With the Oz the Great and Powerful movie out in theaters, it’s not surprising that there are a number of tie-ins and a great deal of interest in Oz over the past weeks. Due to being on top of some of my media and behind in others, I happened to have a week full of stories of both Oz of the books and Oz of the movies. Below are links to the pieces that helped my past week fill to the brim with Oz.
The History Chicks covered L. Frank Baum and the Wizard of Oz in their podcast and they also did a minicast on the Women of Oz, providing a brief overview of the women of the movie version of the Wizard of Oz – focusing on Judy Garland, Billie Burke and Margaret Hamilton. After listening to their podcasts, see their show notes for excellent supplemental information – beautiful photos, illustrations from the book and recaps of the information provided in in their conversation style podcast. Beckett and Susan are always entertaining and cover a variety of women in their regular podcasts. I highly recommend going through their archive after you’ve finished their two Oz related podcasts.
The Geek’s Guide to the Galaxy had a wonderful interview with Gregory Maguire, author of Wicked as well as writing an introduction to a new Oz anthology. The remainder of the podcast was a discussion about the host’s memories of the Oz books, the writing of the new Oz anthology and memories of the 1939 movie.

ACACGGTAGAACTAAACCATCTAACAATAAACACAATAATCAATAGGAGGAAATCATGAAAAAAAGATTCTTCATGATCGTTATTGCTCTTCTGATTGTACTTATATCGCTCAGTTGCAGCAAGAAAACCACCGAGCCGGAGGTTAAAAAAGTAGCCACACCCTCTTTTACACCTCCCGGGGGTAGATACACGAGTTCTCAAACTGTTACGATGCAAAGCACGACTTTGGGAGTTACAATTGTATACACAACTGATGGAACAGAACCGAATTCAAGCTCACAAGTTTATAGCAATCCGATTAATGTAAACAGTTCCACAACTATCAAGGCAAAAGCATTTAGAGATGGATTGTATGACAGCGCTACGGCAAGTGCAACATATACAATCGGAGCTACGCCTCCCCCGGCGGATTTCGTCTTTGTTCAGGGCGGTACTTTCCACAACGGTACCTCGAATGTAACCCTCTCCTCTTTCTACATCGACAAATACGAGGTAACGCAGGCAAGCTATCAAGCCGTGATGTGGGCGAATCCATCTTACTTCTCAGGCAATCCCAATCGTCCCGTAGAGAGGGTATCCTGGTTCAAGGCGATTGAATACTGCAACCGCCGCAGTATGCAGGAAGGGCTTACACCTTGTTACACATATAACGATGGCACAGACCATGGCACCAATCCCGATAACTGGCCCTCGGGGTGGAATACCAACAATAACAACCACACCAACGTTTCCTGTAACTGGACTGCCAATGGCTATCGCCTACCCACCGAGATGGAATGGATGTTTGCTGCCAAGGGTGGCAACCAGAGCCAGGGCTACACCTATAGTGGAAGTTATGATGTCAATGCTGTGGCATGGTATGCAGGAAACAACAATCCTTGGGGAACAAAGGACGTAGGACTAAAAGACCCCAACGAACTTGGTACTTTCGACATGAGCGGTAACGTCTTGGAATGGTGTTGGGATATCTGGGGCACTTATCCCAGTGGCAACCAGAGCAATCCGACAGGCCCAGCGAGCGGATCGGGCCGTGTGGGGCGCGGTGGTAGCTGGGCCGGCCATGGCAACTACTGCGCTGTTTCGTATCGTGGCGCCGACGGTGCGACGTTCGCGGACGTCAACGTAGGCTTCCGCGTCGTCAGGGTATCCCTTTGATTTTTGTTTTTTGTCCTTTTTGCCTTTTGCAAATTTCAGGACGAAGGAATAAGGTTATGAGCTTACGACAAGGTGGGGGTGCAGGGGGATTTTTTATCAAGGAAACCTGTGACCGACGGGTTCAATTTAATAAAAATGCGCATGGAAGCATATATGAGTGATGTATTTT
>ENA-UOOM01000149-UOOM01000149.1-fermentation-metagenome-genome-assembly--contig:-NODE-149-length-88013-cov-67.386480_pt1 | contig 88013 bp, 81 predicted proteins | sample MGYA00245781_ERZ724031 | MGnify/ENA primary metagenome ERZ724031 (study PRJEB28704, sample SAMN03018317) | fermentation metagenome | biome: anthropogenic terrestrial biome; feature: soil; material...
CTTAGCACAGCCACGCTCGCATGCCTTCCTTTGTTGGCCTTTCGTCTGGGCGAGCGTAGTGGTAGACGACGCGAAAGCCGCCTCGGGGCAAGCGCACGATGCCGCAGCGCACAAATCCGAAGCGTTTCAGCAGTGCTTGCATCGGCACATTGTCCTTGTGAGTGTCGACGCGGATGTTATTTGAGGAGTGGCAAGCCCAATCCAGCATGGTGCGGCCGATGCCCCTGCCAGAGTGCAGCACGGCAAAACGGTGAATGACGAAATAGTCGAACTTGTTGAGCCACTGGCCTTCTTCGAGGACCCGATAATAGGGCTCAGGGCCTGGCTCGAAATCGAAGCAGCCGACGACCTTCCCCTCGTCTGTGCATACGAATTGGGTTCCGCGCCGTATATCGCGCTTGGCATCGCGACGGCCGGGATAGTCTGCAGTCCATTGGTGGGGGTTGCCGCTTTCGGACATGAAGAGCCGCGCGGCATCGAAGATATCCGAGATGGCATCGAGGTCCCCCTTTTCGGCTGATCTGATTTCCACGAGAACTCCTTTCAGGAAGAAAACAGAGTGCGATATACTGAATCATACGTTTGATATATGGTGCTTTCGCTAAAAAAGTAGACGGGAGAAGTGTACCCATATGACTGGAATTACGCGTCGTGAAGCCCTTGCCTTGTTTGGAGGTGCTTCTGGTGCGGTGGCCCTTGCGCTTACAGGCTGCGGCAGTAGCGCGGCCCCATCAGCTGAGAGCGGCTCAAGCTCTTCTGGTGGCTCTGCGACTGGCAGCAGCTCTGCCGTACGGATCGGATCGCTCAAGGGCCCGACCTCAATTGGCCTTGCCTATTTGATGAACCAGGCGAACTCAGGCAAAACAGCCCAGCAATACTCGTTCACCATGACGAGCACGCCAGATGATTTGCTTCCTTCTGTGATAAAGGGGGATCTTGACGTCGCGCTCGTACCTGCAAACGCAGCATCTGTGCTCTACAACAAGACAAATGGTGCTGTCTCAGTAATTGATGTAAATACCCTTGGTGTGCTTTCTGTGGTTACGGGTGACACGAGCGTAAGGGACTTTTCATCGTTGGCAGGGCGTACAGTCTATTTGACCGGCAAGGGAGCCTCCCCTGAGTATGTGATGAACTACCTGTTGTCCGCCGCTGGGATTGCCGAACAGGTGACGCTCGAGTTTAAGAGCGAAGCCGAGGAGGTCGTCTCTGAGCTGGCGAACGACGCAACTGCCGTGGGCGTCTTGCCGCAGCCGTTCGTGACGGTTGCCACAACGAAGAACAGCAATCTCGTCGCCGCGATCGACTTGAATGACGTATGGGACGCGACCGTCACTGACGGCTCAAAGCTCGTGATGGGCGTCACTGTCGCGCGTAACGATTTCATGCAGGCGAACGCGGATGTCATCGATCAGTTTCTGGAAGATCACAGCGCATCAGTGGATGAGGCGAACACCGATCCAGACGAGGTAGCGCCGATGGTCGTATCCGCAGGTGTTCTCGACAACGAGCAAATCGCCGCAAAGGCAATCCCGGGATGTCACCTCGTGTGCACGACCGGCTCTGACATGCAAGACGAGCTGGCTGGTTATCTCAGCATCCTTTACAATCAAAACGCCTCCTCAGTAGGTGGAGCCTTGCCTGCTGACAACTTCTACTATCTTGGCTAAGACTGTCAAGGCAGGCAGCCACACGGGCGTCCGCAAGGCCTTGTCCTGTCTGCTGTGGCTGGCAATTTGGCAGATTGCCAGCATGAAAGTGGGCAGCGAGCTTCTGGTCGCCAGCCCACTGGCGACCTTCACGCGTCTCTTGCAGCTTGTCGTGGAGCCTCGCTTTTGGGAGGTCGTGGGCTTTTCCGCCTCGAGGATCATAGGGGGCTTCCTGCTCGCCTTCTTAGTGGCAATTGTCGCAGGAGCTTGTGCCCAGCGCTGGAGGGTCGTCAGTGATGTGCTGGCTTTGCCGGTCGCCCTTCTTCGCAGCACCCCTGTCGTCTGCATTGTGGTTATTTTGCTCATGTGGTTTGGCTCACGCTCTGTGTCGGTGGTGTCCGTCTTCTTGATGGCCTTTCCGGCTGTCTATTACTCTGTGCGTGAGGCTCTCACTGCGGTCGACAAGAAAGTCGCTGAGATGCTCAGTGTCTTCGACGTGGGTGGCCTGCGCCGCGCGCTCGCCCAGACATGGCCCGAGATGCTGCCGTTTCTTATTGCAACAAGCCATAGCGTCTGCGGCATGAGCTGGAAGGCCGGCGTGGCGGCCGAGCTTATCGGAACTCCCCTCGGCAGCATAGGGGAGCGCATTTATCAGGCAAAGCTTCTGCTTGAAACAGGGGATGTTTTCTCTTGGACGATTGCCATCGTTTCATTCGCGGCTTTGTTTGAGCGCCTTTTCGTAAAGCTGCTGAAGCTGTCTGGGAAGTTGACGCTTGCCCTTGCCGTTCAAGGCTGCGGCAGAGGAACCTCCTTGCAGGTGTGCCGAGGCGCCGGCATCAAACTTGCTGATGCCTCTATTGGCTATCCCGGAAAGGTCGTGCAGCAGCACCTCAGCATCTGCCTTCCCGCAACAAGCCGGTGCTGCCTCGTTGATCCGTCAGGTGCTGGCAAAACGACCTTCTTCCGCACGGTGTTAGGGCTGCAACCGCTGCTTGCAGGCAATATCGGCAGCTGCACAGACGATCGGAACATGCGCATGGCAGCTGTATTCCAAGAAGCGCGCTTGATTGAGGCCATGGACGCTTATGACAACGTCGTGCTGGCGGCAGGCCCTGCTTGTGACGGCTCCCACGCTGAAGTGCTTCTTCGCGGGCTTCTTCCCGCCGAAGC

Last but not least, I just finished Oz Reimagined edited by John Joseph Adams and Douglas Cohen. Oz Reimagined is a wonderful collection of short stories by a variety of authors, each taking his or her own take on the original Wizard of Oz book. Some of the stories took Oz into a science fiction realm, one into a reality TV show, multiple detective stories and one took Dorothy from Shanghai into a parallel Oz. My favorites were Emeralds to Emeralds, Dust to Dust by Seanan McGuire, A Tornado of Dorothys by Kat Howard and The Cobbler of Oz by Jonathan Maberry and Beyond the naked eye by Rachel Swirsky. All of the stories were wonderful and an imaginative reimagining of Baum’s Oz but these four stood out for me. The anthology is worth reading in its entirety or each individual story is available for sale individually.
Emeralds to Emeralds, Dust to Dust follows an adult Dorothy as she investigates the mysterious death of a Munchkin in Emerald City. Ozma and Dorothy do not get along as they did in their youth and there is unrest between the Ozites and immigrants like Dorothy who have decided to make Oz their home. In addition to her short story, McGuire has written and sung at least two songs that mention Dorothy, Wicked Girls (2012) and Dorothy (2007) the lyrics to both of which are available on her website.
A Tornado of Dorothys by Kat Howard shows us what happens when a place needs its story told at all cost. Oz needs a Dorothy, a Glinda and a witch of the East and someone must always be conscripted to play the roles.
The Cobbler of Oz by Jonathan Maberry gives the back story behind Dorothy’s silver slippers, from their creation, to their fall into disrepair and the adventures of a brave and generous winged monkey, Nyla, to restore them to their former glory.
In Beyond the Naked Eye Swirsky turns the adventures of Dorothy and her friends into a reality show – one where she is one group among several competing to have a wish granted by the great and terrible Oz. However, political unrest in the Emerald City cannot be completely eclipsed by the drama on screen.
All of the original Oz books are available in the public domain at Project Guttenberg if you want to reacquaint yourself with some of the original stories before diving into the later incarnations of the wonderful world.